ALEX CRISP AGAINST NELSON WEEKLY
Case Number: 2624
Council Meeting: OCTOBER 2017
Decision: Not Upheld
Publication: Nelson Weekly
Headlines and Captions
Alex Crisp complains that a story published by Nelson Weekly on 29 August 2017 titled “Link approved” breaches Press Council principles 1 (accuracy, fairness and balance) and 6 (headlines).
The story reported the (former) government’s announcement that the Nelson “southern link” roading project had been approved. Work would begin within three years provided the National government was re-elected. The project was controversial. It had been rejected by the Environment Court in 2004. It was still opposed by various groups including the Green party. The Nelson MP Nick Smith was quoted as saying the the law had been “re written”. The project would be considered by a board of enquiry. The government believed there was a good chance the work would proceed via this process.
Mr Crisp says the story is wrong. The Nelson southern link has not been “approved”. The required consent processes have not been completed. All stakeholders have not “signed off”. Mr Crisp says the headline suggests the project was set to commence when it is not. The project is a “politicised local issue”. Mr Crisp refers to the pending election and the attention given in the story to Dr Smith, a candidate.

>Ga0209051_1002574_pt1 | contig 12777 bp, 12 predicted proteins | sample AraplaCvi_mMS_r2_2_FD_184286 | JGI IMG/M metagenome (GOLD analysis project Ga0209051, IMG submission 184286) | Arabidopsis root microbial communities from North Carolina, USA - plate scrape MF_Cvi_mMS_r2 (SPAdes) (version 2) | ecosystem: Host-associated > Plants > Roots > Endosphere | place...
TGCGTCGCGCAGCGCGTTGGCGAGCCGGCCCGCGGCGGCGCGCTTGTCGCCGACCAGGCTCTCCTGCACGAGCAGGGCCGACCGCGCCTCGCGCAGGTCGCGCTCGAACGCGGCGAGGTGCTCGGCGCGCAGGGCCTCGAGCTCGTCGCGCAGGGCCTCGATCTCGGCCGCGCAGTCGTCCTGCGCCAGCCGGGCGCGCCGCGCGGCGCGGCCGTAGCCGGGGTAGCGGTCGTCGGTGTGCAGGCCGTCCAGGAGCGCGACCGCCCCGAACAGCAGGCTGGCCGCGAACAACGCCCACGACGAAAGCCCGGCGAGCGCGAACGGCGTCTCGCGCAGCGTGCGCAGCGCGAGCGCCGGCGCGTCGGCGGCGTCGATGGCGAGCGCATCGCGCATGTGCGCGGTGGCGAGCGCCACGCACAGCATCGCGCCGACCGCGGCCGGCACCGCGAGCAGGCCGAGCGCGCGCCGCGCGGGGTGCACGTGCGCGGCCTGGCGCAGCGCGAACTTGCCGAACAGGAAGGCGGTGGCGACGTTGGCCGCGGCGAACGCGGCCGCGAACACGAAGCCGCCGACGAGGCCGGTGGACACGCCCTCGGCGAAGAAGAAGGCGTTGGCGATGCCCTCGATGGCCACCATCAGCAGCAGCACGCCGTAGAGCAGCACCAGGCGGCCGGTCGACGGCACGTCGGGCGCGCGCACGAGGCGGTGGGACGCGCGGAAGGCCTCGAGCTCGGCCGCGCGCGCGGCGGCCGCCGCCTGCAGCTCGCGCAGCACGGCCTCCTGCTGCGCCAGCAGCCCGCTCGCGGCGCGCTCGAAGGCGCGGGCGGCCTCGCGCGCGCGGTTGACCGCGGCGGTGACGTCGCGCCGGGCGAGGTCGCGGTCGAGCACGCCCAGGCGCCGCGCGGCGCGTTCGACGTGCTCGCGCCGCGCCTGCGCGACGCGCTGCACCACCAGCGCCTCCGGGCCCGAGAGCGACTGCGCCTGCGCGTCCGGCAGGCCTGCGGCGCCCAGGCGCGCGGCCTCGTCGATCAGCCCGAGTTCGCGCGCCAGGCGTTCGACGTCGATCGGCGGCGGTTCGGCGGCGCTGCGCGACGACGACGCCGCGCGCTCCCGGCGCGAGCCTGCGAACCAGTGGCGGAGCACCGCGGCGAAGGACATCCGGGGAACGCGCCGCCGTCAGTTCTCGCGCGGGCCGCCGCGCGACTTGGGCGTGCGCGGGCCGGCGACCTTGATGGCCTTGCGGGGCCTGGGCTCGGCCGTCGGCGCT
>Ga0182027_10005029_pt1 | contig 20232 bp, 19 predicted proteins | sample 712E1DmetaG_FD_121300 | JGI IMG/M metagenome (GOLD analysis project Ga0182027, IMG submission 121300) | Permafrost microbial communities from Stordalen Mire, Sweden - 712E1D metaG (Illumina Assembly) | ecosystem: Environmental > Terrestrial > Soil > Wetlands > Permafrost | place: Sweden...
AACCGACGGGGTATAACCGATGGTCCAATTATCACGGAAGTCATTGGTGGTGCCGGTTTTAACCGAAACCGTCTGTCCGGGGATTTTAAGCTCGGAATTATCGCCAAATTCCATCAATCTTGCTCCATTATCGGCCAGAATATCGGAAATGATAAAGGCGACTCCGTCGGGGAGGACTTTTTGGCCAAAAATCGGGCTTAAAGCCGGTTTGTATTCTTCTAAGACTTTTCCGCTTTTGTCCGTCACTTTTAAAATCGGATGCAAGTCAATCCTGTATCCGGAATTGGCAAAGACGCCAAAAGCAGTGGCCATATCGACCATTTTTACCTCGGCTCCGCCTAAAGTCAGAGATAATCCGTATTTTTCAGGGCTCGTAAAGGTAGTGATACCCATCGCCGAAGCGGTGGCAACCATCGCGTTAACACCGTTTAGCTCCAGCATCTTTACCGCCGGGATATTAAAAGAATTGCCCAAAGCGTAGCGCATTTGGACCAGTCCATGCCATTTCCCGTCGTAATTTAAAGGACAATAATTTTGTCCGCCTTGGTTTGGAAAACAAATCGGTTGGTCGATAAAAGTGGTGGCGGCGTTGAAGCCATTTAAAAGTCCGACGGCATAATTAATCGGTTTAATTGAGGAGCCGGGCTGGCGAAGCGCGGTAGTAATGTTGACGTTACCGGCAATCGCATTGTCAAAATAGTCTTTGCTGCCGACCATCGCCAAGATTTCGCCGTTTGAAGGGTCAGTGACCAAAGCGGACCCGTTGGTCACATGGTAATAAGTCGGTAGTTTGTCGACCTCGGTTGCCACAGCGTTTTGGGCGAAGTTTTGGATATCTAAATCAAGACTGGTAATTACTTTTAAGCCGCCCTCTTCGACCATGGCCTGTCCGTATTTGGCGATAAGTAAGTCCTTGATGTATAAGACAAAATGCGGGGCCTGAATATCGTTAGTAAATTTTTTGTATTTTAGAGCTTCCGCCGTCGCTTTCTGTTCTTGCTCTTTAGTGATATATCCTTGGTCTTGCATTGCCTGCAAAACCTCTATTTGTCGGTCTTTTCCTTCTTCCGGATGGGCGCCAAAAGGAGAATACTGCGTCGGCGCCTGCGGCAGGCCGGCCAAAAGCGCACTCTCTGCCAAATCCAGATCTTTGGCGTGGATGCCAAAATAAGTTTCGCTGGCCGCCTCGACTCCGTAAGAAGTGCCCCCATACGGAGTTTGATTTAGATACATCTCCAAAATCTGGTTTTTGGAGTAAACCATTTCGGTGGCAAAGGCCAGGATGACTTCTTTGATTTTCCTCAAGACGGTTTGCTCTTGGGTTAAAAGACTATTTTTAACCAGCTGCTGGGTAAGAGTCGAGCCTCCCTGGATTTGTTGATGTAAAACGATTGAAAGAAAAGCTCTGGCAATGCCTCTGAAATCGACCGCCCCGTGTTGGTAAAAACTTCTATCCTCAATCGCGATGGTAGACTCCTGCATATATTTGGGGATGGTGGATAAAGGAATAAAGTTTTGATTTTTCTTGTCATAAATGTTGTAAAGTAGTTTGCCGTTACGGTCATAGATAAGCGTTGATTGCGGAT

Mr Crisp, essentially, says it is crucial that media reporting on issues such as this is “correct and unbiased” especially in the lead up to an election.
The newspaper does not accept the complaint. It says the story was fair and balanced with the headline accurately reflecting the government’s support for the project. It says the headline cannot be read in isolation as indeed Mr Crisp acknowledges. The story referred to the role a board of inquiry would have, the requirement that the government had to be re-elected and various groups’ continued opposition.
The Council sees no basis for the claim Principle 1 has been breached. The story was accurate and balanced. The issue relates to the headline.
On a narrow view the headline could be interpreted as implying all required consents to the project had been granted and work was to begin in short order. The Council does not accept such a confined approach is called for. Certainly the Government approval was conditioned. The Council agrees the headline should not just be read on its own. The conditions were fairly mentioned in the story proper. The story itself was not long or complex. Its thrust would have been readily understood by most readers quickly. Given the then Government’s support for the work (support crucial for the work to push ahead) the paper was strictly right in saying it had been “approved”. While short the headline was not misleading.
The complaints are not upheld.
Press Council members considering this complaint were Sir John Hansen, Liz Brown, Jo Cribb, Chris Darlow, Jenny Farrell, John Roughan, Marie Shroff, Vernon Small, Mark Stevens and Christina Tay.